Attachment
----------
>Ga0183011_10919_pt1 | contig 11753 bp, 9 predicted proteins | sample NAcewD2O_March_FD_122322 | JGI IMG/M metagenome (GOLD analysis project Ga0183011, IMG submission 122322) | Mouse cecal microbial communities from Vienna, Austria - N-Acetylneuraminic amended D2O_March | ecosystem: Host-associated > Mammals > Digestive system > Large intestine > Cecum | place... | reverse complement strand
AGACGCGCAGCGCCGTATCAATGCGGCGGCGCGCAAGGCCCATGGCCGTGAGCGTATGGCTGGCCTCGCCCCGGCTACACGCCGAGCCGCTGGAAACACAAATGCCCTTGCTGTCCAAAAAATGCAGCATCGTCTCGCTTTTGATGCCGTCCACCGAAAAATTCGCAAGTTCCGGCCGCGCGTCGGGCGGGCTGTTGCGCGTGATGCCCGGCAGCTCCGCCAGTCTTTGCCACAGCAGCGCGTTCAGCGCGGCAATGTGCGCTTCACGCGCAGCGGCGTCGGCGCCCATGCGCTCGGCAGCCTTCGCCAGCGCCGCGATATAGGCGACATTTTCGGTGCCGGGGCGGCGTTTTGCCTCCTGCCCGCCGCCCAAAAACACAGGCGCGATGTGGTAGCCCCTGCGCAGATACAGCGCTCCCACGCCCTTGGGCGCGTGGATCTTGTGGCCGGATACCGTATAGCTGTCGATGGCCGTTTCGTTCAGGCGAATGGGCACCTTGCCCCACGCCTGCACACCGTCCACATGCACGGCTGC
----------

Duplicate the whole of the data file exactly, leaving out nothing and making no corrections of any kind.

>Ga0183011_10919_pt1 | contig 11753 bp, 9 predicted proteins | sample NAcewD2O_March_FD_122322 | JGI IMG/M metagenome (GOLD analysis project Ga0183011, IMG submission 122322) | Mouse cecal microbial communities from Vienna, Austria - N-Acetylneuraminic amended D2O_March | ecosystem: Host-associated > Mammals > Digestive system > Large intestine > Cecum | place... | reverse complement strand
AGACGCGCAGCGCCGTATCAATGCGGCGGCGCGCAAGGCCCATGGCCGTGAGCGTATGGCTGGCCTCGCCCCGGCTACACGCCGAGCCGCTGGAAACACAAATGCCCTTGCTGTCCAAAAAATGCAGCATCGTCTCGCTTTTGATGCCGTCCACCGAAAAATTCGCAAGTTCCGGCCGCGCGTCGGGCGGGCTGTTGCGCGTGATGCCCGGCAGCTCCGCCAGTCTTTGCCACAGCAGCGCGTTCAGCGCGGCAATGTGCGCTTCACGCGCAGCGGCGTCGGCGCCCATGCGCTCGGCAGCCTTCGCCAGCGCCGCGATATAGGCGACATTTTCGGTGCCGGGGCGGCGTTTTGCCTCCTGCCCGCCGCCCAAAAACACAGGCGCGATGTGGTAGCCCCTGCGCAGATACAGCGCTCCCACGCCCTTGGGCGCGTGGATCTTGTGGCCGGATACCGTATAGCTGTCGATGGCCGTTTCGTTCAGGCGAATGGGCACCTTGCCCCACGCCTGCACACCGTCCACATGCACGGCTGC